There are signs things are looking up for 2021.
COVID-19 stalled a groundbreaking advancements in the development of electric cars, Toyota’s solid-state battery.
The Japanese giant was due to unveil a working prototype of its new electric-car tech at the 2020 Tokyo Olympic Games, which was cancelled due to the pandemic. But according to Asian business publication, the Nikkei, this is now due some next year.
A solid state battery is a huge advancement over the current lithium-ion batteries used in electric cars.
In simple terms, a solid-state battery is smaller, faster to charge, more energy dense and less likely to catch fire than current batteries. The main reason is because the battery uses a solid electrolyte instead of a liquid or gel.
Estimates put range at more than 800km and up to 1000km, with the ability to charge in under 10 minutes.
These advancements would enable electric cars to be more practical than most petrol- or diesel-powered cars.
The batteries provide other benefits such as a roomier cabin and greater efficiency due to a lower vehicle weight.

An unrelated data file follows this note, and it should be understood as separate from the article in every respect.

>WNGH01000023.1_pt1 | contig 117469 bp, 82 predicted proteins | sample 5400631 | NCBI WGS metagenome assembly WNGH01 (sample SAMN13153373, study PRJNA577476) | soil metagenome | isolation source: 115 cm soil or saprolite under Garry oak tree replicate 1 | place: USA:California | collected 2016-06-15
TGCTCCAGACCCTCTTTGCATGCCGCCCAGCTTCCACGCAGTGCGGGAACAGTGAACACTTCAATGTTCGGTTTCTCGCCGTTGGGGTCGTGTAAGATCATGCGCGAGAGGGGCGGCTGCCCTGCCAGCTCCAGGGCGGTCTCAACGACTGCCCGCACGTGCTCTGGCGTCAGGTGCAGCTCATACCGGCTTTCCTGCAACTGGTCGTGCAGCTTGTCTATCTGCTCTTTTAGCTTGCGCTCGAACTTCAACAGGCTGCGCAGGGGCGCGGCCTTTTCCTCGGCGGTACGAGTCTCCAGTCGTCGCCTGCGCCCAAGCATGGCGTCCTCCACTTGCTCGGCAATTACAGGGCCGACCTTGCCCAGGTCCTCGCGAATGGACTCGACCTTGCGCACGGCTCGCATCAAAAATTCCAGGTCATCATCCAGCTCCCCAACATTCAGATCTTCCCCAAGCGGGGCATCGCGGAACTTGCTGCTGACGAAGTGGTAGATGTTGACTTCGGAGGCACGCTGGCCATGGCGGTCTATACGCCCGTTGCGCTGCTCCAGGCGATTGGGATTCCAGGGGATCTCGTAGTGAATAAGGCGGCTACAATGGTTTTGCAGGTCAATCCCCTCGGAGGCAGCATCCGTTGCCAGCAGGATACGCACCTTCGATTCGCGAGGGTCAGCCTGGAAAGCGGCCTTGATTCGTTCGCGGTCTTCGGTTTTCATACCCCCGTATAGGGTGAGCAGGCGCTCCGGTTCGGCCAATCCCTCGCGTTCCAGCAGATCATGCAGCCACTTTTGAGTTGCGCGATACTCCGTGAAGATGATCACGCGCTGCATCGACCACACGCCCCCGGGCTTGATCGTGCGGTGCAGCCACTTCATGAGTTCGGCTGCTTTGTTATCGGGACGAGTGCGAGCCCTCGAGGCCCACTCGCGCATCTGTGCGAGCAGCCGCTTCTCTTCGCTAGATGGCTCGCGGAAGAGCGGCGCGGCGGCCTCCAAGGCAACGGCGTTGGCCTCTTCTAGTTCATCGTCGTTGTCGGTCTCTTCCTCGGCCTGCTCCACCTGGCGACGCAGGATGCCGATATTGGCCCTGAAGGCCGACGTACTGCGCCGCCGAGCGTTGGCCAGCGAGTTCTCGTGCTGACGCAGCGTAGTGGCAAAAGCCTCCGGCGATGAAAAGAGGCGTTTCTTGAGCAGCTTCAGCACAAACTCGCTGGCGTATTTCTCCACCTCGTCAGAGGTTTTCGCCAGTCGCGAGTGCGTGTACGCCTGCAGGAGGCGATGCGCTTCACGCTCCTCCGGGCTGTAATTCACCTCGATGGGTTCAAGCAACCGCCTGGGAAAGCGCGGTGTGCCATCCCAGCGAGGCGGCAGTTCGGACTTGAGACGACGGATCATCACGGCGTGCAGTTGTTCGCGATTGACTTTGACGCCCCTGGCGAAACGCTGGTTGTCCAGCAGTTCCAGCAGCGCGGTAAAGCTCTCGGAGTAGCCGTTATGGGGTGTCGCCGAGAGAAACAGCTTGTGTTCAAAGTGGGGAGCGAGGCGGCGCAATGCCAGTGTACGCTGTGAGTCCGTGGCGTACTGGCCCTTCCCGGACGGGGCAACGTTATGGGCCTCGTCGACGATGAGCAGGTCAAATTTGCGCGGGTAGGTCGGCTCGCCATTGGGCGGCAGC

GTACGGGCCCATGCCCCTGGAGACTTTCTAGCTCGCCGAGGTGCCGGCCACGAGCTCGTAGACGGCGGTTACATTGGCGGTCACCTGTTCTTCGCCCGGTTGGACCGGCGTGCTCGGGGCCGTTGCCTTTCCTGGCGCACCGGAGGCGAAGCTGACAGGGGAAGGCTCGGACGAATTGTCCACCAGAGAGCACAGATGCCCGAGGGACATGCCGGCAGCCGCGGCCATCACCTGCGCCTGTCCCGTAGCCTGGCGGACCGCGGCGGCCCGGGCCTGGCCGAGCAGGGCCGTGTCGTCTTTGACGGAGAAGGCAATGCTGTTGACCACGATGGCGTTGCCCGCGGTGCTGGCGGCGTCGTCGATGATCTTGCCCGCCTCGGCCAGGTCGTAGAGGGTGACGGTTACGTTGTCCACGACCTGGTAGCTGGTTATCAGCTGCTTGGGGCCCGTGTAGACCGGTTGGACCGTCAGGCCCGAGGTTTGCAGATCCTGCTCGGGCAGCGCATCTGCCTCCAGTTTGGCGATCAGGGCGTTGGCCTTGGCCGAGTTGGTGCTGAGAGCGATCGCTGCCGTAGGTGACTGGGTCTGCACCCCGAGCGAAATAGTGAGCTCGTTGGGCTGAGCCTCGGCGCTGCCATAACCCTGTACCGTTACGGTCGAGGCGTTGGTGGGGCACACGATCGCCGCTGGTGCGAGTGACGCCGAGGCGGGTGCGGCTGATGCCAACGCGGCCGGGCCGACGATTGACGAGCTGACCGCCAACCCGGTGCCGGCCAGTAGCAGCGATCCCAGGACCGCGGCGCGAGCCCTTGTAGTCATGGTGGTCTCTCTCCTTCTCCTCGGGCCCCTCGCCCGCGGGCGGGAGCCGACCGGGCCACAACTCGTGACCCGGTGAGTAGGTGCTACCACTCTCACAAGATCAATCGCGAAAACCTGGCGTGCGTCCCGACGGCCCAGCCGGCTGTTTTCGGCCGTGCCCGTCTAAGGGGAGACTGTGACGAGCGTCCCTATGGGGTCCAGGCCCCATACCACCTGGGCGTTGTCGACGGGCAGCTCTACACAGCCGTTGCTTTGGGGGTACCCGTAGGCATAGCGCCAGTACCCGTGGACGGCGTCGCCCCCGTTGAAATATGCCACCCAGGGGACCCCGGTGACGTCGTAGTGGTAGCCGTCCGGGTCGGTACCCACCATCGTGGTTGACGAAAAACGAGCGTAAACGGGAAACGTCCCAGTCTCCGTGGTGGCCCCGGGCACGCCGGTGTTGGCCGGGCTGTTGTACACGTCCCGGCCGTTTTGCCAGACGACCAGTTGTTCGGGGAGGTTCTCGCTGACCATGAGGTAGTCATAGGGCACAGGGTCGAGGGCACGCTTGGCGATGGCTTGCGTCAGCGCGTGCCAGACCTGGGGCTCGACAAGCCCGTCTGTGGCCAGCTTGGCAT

Toyota is aiming for its next-generation batteries to hold about 90 per cent of their charge for up to 30 years, much longer than lithium-ion examples.
Reports in the Nikkei say Japanese manufacturers are gearing up to start producing the battery tech in greater numbers. The Japanese government has set up a special decarbonising fund worth about $25.5b to help develop the new batteries.
The first working prototype vehicles fitted with a solid state battery are expected to break cover in 2021, although full production isn’t expected for several years at least.
Toyota isn’t the only brand working on the groundbreaking tech.
American electric car start-up Fisker has previously said it has been investing heavily in solid state battery tech. It is looking to fit the new tech to its low-volume EMotion luxury electric sedan.
Volkswagen and Nissan are two other conventional car makers working on developing the new electric car fuel cell, but both are behind Toyota.
Next year promises to be a big year for Toyota as it prepares to show off its first fully-electric vehicle, which will be a RAV4-sized and built on a new scalable electric car platform. This EV will have standard lithium-ion batteries.
This new electric vehicle platform — which has been co-developed with Subaru — will allow Toyota to build multiple vehicles including a compact and large SUV, sedan and potentially a hatch.
It will also allow for vehicles to be front-, rear- or all-wheel drive depending on how many electric motors they have.
Toyota is aiming at the European markets, which are much more advanced than Australia in rolling out regulations and infrastructure to support zero-emissions vehicles.